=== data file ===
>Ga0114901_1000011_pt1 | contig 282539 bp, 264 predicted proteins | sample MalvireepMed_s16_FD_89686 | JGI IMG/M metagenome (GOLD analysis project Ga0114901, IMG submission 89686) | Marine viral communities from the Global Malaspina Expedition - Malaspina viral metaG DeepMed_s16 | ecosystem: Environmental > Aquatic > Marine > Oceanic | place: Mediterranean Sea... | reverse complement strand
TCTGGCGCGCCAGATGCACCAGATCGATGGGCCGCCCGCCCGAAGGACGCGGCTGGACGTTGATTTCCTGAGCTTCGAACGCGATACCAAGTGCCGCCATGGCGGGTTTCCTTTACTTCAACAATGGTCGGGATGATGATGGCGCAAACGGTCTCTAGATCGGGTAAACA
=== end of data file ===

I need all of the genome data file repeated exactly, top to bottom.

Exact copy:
>Ga0114901_1000011_pt1 | contig 282539 bp, 264 predicted proteins | sample MalvireepMed_s16_FD_89686 | JGI IMG/M metagenome (GOLD analysis project Ga0114901, IMG submission 89686) | Marine viral communities from the Global Malaspina Expedition - Malaspina viral metaG DeepMed_s16 | ecosystem: Environmental > Aquatic > Marine > Oceanic | place: Mediterranean Sea... | reverse complement strand
TCTGGCGCGCCAGATGCACCAGATCGATGGGCCGCCCGCCCGAAGGACGCGGCTGGACGTTGATTTCCTGAGCTTCGAACGCGATACCAAGTGCCGCCATGGCGGGTTTCCTTTACTTCAACAATGGTCGGGATGATGATGGCGCAAACGGTCTCTAGATCGGGTAAACA